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Sailors share stories of bias in the Navy with new diversity task force

Task Force One Navy's creation follows other Defense Department efforts to address diversity in the military in response to the national dialogue over the past month about systemic racism in the United States and police brutality.

MICHAEL E. WAGONER/U.S. NAVY

By CAITLIN M. KENNEY | STARS AND STRIPES Published: July 14, 2020

WASHINGTON — Before Lt. Destini Henderson was nominated for the U.S. Naval Academy, she experienced her first barrier to her military career from her own congressman.

“I remember meeting with my congressional representative in Huntsville, Texas — that’s where I graduated from high school. And he made it pretty clear that he did not believe that I belonged in the Naval Academy. So my very first barrier was from my hometown,” she said.

Henderson, of the US Naval Academy Minority Association, was one of several sailors to speak Monday about her experiences with racism and sexism as a Black woman in the Navy during the first roundtable discussion with the leadership of a new task force that aims to address disruptive bias.

Task Force One Navy was established June 29 to recommend reforms in nine key areas, including recruiting, promotion, health care and military justice. Its creation follows other Defense Department efforts to address diversity in the military in response to the national dialogue over the past month about systemic racism in the United States and police brutality.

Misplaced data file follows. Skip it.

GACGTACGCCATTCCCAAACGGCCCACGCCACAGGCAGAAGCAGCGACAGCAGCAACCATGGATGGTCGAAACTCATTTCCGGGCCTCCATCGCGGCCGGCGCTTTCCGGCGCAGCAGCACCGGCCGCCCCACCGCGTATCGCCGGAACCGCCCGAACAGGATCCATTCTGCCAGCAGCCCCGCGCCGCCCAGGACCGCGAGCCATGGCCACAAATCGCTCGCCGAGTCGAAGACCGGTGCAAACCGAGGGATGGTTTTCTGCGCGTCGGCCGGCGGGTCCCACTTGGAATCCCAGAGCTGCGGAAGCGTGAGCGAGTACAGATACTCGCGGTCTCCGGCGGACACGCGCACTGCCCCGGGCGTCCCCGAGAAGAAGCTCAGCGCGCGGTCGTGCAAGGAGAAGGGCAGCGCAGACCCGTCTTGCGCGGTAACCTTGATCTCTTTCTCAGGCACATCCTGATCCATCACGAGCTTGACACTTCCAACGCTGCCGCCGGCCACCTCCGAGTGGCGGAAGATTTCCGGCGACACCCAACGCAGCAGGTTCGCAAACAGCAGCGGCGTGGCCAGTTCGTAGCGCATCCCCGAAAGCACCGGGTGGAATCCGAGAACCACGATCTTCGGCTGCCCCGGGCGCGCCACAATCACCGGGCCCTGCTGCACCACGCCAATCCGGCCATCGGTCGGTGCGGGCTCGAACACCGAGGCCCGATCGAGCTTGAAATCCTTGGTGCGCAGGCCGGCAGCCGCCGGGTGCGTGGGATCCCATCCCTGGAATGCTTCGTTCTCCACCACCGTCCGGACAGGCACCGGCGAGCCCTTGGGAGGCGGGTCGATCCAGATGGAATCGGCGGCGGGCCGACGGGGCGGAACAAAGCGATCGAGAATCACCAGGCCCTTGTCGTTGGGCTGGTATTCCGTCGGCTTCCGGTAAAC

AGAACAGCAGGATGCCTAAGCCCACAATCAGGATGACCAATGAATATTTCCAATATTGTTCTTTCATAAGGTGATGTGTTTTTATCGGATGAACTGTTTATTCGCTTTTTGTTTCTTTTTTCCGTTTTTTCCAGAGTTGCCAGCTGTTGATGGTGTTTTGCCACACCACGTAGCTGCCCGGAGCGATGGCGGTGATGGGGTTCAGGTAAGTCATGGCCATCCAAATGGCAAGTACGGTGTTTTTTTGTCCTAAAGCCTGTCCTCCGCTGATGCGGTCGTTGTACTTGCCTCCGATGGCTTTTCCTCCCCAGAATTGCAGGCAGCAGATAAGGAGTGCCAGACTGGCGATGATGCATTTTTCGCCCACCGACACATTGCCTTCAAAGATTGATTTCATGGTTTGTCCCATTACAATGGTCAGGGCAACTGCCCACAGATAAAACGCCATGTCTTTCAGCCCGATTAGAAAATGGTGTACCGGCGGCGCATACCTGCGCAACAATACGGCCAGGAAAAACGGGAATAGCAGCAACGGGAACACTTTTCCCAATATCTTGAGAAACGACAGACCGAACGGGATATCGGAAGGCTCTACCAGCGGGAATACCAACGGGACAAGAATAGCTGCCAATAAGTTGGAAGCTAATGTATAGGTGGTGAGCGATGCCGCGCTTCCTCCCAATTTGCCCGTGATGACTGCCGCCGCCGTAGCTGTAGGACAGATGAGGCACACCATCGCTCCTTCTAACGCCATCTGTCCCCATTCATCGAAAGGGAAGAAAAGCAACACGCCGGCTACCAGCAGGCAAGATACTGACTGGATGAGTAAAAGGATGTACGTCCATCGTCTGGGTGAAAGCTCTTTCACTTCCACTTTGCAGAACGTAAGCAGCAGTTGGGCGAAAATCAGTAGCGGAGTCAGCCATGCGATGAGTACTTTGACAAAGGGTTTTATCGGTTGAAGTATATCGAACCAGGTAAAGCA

The task force members are officers, enlisted personnel and civilians. It is led by Rear Adm. Alvin Holsey, an African American. Force Master Chief Huben Phillips, an African American, is the deputy, and the civilian adviser is Jane Roberts, who is Hispanic. All three listened to sailors’ stories during Monday’s discussion.

The leaders heard from sailors about racism, sexism and homophobia in the Navy and their recommendations for changes the task force could explore.

Henderson told the task force to assume that there are barriers everywhere for minorities. She described how her peers at the Naval Academy heckled her when she put her long hair into cornrows. And how the lack of representation at flight school meant she was one of two Black students to graduate.

Henderson was also “the only one that people could turn to” when sailors had questions or wanted to debate race and women’s issues.

“Those are things that maybe people don't see as barriers, but it definitely loaded up my plate a lot more than it needed to be. And a lot more than my counterparts — white male counterparts, white female counterparts — had to deal with for sure,” she said.

Henderson said she wanted to see the task force work on providing education about the history of minorities in the Navy and acknowledgement of their service.

“I think education could absolutely go a long way. I remember taking naval history at the Naval Academy, but I didn't hear anything about minorities in the military, in naval history or anything like that,” she said.